Individual Education Plan (IEP)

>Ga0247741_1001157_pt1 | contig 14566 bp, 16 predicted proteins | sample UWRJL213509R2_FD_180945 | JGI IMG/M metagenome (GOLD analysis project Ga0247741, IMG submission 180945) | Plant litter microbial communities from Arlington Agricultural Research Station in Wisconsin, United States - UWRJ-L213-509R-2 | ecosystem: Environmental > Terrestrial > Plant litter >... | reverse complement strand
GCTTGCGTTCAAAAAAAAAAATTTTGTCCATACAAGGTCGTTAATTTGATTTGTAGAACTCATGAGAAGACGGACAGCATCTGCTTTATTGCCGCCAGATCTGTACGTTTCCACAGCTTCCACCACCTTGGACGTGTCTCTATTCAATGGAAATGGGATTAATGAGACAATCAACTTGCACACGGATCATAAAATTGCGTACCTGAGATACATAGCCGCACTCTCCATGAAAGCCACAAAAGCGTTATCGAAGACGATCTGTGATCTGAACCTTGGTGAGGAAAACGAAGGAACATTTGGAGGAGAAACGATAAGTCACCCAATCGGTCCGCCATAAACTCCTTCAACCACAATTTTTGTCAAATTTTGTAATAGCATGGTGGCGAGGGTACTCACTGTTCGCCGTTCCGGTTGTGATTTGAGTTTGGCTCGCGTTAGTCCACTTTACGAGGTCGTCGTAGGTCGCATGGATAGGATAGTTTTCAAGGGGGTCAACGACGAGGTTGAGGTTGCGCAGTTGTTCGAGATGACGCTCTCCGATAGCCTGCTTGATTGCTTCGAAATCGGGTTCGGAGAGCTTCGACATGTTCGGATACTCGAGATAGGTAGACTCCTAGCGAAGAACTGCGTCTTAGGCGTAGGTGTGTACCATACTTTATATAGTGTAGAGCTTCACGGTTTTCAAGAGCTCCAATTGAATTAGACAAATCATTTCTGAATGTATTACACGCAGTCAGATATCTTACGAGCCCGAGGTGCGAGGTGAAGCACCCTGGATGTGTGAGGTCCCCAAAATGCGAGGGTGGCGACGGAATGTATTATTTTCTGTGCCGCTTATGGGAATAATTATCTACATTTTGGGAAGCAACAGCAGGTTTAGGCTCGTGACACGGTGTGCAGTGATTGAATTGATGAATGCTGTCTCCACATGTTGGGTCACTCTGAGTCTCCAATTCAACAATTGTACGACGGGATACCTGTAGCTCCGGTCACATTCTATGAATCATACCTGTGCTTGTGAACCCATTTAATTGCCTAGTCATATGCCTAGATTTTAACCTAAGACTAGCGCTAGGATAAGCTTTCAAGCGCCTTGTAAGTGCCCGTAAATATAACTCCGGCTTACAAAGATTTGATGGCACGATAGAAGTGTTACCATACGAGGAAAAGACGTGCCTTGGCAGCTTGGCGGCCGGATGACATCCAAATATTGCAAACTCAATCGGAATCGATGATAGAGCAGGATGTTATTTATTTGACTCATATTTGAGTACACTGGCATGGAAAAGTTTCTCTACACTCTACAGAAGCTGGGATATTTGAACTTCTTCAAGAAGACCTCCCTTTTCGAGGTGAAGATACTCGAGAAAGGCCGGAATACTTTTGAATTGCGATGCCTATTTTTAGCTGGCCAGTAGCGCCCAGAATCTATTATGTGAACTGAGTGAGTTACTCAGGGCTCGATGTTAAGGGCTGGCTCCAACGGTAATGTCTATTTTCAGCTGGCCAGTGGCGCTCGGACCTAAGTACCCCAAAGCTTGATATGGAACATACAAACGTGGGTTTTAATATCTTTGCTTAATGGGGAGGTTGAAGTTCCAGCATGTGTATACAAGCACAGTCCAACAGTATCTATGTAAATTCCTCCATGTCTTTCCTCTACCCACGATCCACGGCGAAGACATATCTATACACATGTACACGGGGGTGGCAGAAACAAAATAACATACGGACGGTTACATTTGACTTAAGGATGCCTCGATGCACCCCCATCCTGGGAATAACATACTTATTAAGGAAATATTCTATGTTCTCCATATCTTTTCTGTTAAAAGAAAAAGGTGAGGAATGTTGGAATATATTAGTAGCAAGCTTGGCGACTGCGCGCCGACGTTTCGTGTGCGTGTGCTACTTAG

All students enrolled in exceptional student education programs must have an individual education plan (IEP). This is a written statement of your child’s present level of performance and the educational objectives for the school year. The IEP may include social, academic, developmental, and/or vocational skills. Your child’s teacher(s) will help in developing the IEP. Information used in writing the IEP is gathered from everyone who works with your child. YOU are the most important member of the IEP team. What you know about your child can help in writing the IEP. When your child approaches high school age, the teacher and/or resource compliance specialist will explain diploma options. Beginning at age 14, the student’s post-school goals and transition needs are considered when developing the educational objectives. Beginning at age 16, adult agencies are also invited to the IEP meetings to begin planning post-school services. The IEP must be reviewed and updated at least once a year. As a member of the team, you should plan to attend the annual review meeting. Other members of the IEP team may include your child’s teacher(s), therapist(s), counselor, and the resource compliance specialist. The student also becomes an important member of the team as transition needs and services are addressed. Informal conferences may be held throughout the year. You or the teacher may request a conference to discuss your child’s program. You may request that the IEP be reviewed at any time by contacting your child’s teacher, guidance counselor, or resource compliance specialist.